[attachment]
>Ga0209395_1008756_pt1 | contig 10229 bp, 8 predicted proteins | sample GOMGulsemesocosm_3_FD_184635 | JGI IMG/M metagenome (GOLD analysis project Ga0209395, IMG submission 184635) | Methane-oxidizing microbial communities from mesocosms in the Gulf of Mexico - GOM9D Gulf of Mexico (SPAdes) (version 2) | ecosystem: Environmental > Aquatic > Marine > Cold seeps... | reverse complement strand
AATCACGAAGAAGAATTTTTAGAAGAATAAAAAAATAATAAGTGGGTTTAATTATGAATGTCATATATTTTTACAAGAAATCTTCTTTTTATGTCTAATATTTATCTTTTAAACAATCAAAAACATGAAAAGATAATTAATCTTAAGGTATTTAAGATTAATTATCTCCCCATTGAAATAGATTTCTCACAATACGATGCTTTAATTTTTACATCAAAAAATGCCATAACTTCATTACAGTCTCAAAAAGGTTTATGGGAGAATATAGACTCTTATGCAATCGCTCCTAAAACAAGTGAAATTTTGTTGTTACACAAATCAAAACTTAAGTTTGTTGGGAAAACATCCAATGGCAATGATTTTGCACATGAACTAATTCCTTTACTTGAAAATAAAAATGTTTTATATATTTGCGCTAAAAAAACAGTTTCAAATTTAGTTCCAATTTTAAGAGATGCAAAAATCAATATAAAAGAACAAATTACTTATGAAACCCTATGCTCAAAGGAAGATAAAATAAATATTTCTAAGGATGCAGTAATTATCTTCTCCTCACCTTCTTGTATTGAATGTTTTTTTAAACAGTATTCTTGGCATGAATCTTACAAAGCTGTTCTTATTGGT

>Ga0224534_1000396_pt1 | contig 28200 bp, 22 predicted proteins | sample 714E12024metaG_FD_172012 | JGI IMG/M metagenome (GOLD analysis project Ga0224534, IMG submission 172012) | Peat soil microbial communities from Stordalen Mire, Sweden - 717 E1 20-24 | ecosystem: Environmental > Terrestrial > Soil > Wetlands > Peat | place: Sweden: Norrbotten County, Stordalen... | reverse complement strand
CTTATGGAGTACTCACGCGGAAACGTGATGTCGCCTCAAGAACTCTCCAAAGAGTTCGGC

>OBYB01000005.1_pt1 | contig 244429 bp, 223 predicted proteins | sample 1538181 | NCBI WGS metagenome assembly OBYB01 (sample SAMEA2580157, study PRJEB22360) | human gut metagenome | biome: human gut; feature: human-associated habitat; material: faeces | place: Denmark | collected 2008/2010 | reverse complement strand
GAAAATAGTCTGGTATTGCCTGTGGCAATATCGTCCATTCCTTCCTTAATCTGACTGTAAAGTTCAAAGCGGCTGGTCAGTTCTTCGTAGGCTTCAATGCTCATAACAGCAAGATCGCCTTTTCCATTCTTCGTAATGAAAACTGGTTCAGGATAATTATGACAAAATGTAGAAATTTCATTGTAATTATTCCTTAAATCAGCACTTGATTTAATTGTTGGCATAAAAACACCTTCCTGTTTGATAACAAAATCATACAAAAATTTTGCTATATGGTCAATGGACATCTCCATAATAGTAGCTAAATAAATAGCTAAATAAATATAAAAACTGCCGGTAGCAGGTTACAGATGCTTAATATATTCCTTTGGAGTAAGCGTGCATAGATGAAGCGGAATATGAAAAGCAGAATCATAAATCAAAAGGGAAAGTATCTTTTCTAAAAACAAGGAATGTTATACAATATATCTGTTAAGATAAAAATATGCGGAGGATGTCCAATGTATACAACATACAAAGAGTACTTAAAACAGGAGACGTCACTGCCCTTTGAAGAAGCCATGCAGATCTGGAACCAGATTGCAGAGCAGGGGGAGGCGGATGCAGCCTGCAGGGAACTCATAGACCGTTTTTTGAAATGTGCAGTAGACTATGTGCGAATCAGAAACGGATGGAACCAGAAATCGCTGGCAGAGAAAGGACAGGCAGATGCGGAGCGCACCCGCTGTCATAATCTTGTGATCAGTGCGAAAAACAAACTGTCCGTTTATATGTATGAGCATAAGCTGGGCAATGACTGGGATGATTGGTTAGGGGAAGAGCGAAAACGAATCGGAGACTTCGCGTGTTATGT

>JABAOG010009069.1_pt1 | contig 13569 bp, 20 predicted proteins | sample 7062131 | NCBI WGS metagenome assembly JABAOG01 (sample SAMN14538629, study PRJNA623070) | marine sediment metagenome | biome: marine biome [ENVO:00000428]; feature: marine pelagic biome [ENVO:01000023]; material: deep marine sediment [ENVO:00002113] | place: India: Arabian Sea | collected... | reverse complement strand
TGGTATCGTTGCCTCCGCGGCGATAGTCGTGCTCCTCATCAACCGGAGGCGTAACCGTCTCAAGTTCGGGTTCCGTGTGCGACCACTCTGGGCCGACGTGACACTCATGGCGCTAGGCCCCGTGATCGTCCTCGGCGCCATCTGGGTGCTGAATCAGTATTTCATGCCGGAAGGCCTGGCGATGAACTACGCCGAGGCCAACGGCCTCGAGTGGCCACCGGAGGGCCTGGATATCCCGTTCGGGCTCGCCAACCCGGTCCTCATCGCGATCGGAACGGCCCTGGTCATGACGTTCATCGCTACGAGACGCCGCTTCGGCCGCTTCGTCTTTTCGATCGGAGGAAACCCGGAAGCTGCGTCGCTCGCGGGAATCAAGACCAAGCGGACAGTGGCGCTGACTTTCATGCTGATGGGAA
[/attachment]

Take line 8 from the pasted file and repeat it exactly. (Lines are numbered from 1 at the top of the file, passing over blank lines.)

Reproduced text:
TGGTATCGTTGCCTCCGCGGCGATAGTCGTGCTCCTCATCAACCGGAGGCGTAACCGTCTCAAGTTCGGGTTCCGTGTGCGACCACTCTGGGCCGACGTGACACTCATGGCGCTAGGCCCCGTGATCGTCCTCGGCGCCATCTGGGTGCTGAATCAGTATTTCATGCCGGAAGGCCTGGCGATGAACTACGCCGAGGCCAACGGCCTCGAGTGGCCACCGGAGGGCCTGGATATCCCGTTCGGGCTCGCCAACCCGGTCCTCATCGCGATCGGAACGGCCCTGGTCATGACGTTCATCGCTACGAGACGCCGCTTCGGCCGCTTCGTCTTTTCGATCGGAGGAAACCCGGAAGCTGCGTCGCTCGCGGGAATCAAGACCAAGCGGACAGTGGCGCTGACTTTCATGCTGATGGGAA